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Mentors pay dividends for Mass. Latino youth

Daniela Caride | 11/19/2008, 3:42 a.m.
Massiel De Los Santos (left) and Camille Marcos pose for a photo at Marcos’ law office in Boston. Thanks in part to the help of her mentor Marcos, De Los Santos has become an honor student, president of her school’s Talented and Gifted Latinos Program and a scholarship recipient with plans of becoming a lawyer. Daniela Caride

According to research published this year by the Mauricio Gastón Institute for Latino Community Development and Public Policy at UMass-Boston, Latino enrollment in Massachusetts public schools has increased by 22.7 percent over the last five years, making them the fastest-growing group of enrollees.

But Latinos have the highest rates of absence of any ethnic group in the state. They also rank first in the rate of in-school suspensions, in which disruptive students are taken out of class and supervised by an educator in the school building, and second in out-of-school suspensions, in which students are told they cannot come to school.

“The result is that Latino children are missing a tremendous amount of schooling,” according to the study.

Latinos have the highest dropout rate of any ethnic group in the state. More than one-quarter of Latino students that start the ninth grade in Massachusetts high schools drop out before graduation. That contributes to the lowest high school graduation rate of any Massachusetts ethnic group — 57 percent.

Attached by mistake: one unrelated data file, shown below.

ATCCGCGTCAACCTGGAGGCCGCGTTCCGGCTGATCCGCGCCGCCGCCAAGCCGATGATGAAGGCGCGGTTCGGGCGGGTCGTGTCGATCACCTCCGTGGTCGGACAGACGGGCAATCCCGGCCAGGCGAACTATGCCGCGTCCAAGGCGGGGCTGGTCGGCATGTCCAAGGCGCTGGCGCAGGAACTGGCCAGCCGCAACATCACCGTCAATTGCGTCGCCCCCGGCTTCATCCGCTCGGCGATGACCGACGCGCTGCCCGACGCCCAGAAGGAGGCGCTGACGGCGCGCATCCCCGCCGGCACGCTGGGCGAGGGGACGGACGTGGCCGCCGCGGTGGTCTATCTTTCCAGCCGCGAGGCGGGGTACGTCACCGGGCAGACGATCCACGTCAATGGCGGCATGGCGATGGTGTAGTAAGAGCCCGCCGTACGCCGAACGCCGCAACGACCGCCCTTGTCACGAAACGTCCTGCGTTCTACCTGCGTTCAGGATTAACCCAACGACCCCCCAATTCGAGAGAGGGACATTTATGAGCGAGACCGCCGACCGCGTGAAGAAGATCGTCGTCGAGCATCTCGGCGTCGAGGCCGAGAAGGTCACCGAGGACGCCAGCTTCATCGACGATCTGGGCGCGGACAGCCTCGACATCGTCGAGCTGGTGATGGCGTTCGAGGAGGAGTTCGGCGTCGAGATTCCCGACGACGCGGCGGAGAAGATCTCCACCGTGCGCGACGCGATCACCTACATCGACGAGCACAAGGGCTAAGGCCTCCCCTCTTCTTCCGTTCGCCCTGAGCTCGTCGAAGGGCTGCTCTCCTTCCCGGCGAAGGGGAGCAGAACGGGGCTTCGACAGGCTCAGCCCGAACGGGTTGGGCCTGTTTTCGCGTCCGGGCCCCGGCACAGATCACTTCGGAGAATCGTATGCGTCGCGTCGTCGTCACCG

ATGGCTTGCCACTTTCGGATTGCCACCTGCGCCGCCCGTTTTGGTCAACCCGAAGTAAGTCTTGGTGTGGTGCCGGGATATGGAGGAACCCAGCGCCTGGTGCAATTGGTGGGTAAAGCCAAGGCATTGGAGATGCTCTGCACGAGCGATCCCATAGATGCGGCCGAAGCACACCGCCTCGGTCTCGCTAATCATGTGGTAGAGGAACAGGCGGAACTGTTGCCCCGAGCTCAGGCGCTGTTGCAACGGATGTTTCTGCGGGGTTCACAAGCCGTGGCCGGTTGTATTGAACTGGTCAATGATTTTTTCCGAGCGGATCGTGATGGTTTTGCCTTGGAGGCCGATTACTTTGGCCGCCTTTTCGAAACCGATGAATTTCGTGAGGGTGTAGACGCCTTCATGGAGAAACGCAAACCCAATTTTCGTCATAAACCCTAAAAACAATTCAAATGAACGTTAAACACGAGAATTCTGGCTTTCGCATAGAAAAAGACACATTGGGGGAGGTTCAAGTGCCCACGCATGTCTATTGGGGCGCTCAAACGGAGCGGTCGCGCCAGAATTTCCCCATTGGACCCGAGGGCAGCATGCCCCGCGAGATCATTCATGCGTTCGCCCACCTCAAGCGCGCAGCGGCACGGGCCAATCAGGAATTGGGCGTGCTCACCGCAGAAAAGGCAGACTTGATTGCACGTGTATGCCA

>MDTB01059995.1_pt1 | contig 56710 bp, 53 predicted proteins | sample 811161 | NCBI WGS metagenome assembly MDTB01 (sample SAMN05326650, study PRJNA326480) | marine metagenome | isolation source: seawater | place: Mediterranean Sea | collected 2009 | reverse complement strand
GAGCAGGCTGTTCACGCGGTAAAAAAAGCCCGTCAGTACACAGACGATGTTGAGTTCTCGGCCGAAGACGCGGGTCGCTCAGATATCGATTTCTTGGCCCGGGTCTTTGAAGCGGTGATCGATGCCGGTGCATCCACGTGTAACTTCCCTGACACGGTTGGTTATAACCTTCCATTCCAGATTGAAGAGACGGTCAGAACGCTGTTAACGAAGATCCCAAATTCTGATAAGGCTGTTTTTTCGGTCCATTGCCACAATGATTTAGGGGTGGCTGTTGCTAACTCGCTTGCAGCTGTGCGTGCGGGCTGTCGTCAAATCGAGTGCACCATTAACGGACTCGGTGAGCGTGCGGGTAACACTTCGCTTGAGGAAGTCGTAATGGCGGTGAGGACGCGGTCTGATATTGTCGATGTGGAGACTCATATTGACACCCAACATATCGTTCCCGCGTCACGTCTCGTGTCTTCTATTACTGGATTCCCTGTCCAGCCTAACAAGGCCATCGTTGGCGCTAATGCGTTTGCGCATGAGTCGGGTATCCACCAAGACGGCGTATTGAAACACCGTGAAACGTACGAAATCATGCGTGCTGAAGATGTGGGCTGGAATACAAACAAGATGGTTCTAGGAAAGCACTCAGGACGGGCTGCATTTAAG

“They’re trying to orient themselves into a new society and it’s difficult for them, so they just drop out,” says Mora.

De Los Santos says she was lucky to have a family that gave her no other option than to study hard and go to college.

“That’s your job,” she says, explaining her mom’s frame of mind. “You don’t work, you have to do good in school.”

But even though she has plenty of support, transitioning from a Dominican to an American setting was hard for De Los Santos. American culture struck her as “very, very different,” and looking back, she wishes she had learned English at an earlier age.

“At first I thought [taking classes in Spanish] helped me because I didn’t know English and I was comfortable with other Hispanic kids,” she says. “But I feel it ended up hurting me … because I ended up learning English in sixth grade, seventh grade.”

This situation is becoming increasingly common in Massachusetts. The Latino population in the Commonwealth has grown consistently since 1960. According to a Gastón Institute study, it “more than tripled” between 1980 and 2000, and today numbers 479,000.

Education plays an important role because children make up a greater percentage of the Latino population (38 percent) than of the state overall (25.4 percent). Among children younger than 5, says the Gastón Institute, “the difference is even sharper.” The proportion of Latinos is almost twice as high as the general population that age — 10.8 percent compared to 6.3 percent.

One factor serving to widen the educational gap for Latinos is that the group also has lower wages. Latinos remain concentrated in low-paying and low-skill professions and are underrepresented in high-wage and professional positions, which “has significant implications for the economic wellbeing of Latino families,” according to the Gastón study.

Even worse, this income gap is a persistent problem. Despite overall increases in the amount of money workers are taking home, says the study, “Latino families are consistently lagging behind the state median in terms of income.”